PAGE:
Laparoscopic Vaginal Reconstruction Results in Shorter Recovery Times

Article ID: 510714

Released: 28-Mar-2005 9:20 AM EST

Source Newsroom: Cedars-Sinai

Newswise — The symptoms that signaled 78-year-old Claire Thompson's (not her real name) prolapsed uterus began 25 years ago but she didn't recognize them.

She first noticed a bulge in her vaginal area late one Thanksgiving after hours of being on her feet preparing dinner for her family. The next morning the bulge was gone so she forgot about it until it appeared again -- which it did intermittently -- over the next 20 plus years.

During the last two or three years, the bulge became prominent again and didn't go away. "When I bent over I was conscious of a feeling of heaviness in my vagina but since I wasn't experiencing any pain I didn't think I needed to see a doctor," she said. "Then I began having trouble urinating; I felt as if I wasn't voiding completely. I thought the problem was that my bladder was in the way."

Thompson's gynecologist referred her to the Cedars-Sinai Women's Center for Continence and Pelvic Health. In April 2004, he and uro-gynecologist Cynthia D. Hall, M.D., co-medical director of the Center, performed vaginal reconstruction surgery to remove Thompson's uterus and lift her bladder and urethra back into place.

"We were able to do the surgery vaginally, and Helen had an excellent result," says Hall. "She is feeling great and her bladder is well-supported and should remain so. She is also delighted that her urinary urgency and frequency have greatly diminished," says Hall.

"The key to treating patients with multiple pelvic support problems like Thompson's is the ability to tailor the treatment to fit the patient rather than tailoring the patient to fit the treatment," says Hall. For example, the Center offers a full range of surgical, minimally invasive, and even non-surgical treatment options, depending on the specific needs of each patient.

Laparoscopic sacrocolpopexy, with or without hysterectomy, is a minimally invasive approach that is appropriate for some patients with pelvic support disorders. Historically, such procedures required an incision in the lower abdomen " and about six to eight weeks to recover. "Performing the surgery through the laparoscope means that the patient is typically feeling well in a week or two, and success rates are equivalent to the open procedure," says Hall.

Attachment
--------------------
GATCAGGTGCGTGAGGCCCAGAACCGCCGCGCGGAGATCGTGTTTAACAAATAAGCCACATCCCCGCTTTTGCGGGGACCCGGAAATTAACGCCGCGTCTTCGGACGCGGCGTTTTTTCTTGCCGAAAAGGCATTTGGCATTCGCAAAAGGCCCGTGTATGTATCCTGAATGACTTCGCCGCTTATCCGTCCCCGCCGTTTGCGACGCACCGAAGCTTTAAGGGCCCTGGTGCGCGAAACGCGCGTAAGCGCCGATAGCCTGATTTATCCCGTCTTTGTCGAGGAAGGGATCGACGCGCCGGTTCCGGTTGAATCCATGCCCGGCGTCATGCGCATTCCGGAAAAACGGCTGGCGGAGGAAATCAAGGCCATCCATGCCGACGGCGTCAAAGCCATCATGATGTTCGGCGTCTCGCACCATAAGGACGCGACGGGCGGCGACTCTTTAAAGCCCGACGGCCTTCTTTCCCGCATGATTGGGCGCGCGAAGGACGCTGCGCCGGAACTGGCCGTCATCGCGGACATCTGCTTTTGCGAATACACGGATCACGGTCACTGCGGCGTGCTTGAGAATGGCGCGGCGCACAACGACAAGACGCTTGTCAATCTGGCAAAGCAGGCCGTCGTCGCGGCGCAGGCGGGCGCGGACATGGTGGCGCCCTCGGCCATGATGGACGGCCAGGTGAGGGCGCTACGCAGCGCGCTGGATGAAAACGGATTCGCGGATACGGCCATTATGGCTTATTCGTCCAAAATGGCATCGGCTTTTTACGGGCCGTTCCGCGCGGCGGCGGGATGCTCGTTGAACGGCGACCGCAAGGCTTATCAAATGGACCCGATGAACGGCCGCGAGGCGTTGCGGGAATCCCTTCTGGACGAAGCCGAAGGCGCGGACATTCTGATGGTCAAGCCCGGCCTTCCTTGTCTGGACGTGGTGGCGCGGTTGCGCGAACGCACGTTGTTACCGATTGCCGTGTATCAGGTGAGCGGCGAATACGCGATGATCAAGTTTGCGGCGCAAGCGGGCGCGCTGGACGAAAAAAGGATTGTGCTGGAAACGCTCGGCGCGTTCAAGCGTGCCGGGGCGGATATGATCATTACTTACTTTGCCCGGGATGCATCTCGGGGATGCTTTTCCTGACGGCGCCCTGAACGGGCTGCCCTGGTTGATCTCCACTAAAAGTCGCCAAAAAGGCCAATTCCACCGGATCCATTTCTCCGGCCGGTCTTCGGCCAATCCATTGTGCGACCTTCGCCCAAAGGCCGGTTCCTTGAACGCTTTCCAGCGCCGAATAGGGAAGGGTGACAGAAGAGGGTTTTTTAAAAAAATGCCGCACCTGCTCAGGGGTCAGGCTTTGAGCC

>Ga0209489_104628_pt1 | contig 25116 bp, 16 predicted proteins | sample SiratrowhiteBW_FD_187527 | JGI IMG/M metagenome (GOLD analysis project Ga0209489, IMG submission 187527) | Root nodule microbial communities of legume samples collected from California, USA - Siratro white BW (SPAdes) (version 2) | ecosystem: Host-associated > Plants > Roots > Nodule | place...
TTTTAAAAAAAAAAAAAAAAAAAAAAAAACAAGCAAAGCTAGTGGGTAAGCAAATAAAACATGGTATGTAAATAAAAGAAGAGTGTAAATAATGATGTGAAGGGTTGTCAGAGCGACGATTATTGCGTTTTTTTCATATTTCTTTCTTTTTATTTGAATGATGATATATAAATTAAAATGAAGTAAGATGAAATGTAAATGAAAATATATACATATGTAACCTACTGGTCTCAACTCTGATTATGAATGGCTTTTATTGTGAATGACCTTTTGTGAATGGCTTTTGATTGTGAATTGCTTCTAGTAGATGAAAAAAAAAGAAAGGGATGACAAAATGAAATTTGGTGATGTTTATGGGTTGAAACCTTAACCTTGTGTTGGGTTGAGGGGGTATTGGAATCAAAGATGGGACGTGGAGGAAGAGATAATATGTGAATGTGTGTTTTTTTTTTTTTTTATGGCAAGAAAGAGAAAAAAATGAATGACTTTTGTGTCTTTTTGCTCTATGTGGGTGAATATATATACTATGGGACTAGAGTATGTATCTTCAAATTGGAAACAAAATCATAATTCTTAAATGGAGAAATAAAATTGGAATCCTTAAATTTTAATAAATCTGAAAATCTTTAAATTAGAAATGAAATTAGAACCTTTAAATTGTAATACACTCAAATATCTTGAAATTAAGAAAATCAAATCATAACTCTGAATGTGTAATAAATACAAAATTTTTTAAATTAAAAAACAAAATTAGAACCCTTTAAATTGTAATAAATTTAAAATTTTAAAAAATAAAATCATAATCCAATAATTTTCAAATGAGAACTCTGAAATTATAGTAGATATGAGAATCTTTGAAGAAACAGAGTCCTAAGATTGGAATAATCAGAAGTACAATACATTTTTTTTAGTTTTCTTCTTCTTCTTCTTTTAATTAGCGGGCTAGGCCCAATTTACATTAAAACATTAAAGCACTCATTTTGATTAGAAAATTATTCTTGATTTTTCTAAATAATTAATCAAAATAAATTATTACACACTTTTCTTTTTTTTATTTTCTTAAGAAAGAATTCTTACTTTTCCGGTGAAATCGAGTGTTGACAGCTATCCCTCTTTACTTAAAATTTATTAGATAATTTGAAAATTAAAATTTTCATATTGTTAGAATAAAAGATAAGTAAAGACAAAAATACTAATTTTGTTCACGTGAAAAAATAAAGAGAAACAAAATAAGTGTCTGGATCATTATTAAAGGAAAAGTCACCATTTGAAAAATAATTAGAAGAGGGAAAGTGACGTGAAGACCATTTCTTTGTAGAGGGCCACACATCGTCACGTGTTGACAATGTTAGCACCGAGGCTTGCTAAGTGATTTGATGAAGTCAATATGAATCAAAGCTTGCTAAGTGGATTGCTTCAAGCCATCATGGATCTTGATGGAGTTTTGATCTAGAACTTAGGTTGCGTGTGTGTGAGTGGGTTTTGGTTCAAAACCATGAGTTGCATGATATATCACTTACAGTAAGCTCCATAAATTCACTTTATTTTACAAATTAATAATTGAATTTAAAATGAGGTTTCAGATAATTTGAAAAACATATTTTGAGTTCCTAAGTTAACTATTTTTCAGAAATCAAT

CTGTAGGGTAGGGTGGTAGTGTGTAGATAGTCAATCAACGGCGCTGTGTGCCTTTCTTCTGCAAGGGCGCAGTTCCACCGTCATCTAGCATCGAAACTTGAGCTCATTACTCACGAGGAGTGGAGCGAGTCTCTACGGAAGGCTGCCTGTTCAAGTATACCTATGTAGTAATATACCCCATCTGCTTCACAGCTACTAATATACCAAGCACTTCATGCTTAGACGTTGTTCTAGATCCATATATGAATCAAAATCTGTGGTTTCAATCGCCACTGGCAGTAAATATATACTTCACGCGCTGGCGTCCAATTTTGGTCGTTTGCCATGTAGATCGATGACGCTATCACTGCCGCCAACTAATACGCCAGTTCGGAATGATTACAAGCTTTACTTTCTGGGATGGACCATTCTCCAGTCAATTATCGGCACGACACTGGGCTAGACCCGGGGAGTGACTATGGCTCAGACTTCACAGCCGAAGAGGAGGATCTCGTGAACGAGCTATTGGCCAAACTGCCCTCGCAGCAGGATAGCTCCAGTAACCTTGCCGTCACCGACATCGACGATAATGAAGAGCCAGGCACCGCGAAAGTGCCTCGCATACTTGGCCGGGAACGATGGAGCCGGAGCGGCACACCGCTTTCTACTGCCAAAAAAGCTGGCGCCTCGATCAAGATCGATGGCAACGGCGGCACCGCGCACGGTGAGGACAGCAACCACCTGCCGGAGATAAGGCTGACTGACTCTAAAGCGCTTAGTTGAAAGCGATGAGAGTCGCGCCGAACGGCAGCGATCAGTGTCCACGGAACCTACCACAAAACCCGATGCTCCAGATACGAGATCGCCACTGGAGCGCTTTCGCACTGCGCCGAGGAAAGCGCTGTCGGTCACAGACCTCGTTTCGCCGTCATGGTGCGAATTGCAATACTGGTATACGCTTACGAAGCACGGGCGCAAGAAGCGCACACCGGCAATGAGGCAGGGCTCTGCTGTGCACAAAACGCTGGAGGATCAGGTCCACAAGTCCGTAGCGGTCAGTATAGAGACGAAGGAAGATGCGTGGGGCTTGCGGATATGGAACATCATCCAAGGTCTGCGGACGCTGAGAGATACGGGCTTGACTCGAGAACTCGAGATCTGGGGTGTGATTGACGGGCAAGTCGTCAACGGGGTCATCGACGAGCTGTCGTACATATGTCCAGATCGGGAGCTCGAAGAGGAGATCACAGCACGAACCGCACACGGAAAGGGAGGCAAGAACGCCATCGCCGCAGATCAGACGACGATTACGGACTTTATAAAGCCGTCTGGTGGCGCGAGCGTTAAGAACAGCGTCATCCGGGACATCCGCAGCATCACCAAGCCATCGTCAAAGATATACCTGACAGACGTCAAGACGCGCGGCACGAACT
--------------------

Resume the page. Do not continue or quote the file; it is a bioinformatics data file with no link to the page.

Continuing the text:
When appropriate, the Center also offers non-surgical treatments (such as medication and pelvic muscle rehabilitation) for pelvic support disorders and surgical procedures with proven success rates.

Pelvic support disorders occur when the tissues that hold up the pelvic organs stretch or weaken, causing the organs they support (the bladder, urethra, rectum, uterus, vagina and small intestine) to drop out of position and press against the wall of the vagina. Problems may begin with childbirth (but can also occur in women who haven't given birth) and usually become more noticeable with age. Symptoms include a feeling of fullness in the vagina and back pain that worsens on standing. Other symptoms are discomfort during intercourse and difficulty urinating or defecating,

According to Hall, "The important thing in treating pelvic support disorders is that the first physician a woman sees needs to recognize that the surgery that's needed may not be simple. The bladder may have fallen the farthest but the top of the vagina and the rectum don't have support either. If you fix one problem and not the others, you end up having a recurrence and the patient needs to go back for another surgery."

Since she'd never had surgery before, Thompson was apprehensive and appreciated having her gynecologist (whom she'd known for many years) as part of her surgical team. "The surgery was a 'piece of cake'. I was home in two or three days and didn't really have any pain, just a little discomfort."

The Center's staff includes specialists in urology, nursing, physical therapy, colorectal surgery and uro-gynecology who collaborate to deliver personalized care, working with the referring physician to determine the best course of treatment for each patient. "Thompson's gynecologist was excellent and we worked together on every aspect of her treatment," Hall says.

Thompson's happy now that she's able to sleep through the night without getting up to urinate. "I'd put up with these symptoms for several years when I really didn't need to. It was such a relief to have the surgery ? it was a real lifesaver."

For more information about the treatment of pelvic support disorders, contact Cedar-Sinai's Women's Center for Continence and Pelvic Health at 1-800-233-2771.

One of only four hospitals in California whose nurses have been honored with the prestigious Magnet designation, Cedars-Sinai Medical Center is one of the largest nonprofit academic medical centers in the Western United States. For 17 consecutive years, it has been named Los Angeles' most preferred hospital for all health needs in an independent survey of area residents. Cedars-Sinai is internationally renowned for its diagnostic and treatment capabilities and its broad spectrum of programs and services, as well as breakthroughs in biomedical research and superlative medical education. It ranks among the top 10 non-university hospitals in the nation for its research activities and was recently fully accredited by the Association for the Accreditation of Human Research Protection Programs, Inc. (AAHRPP). Additional information is available at

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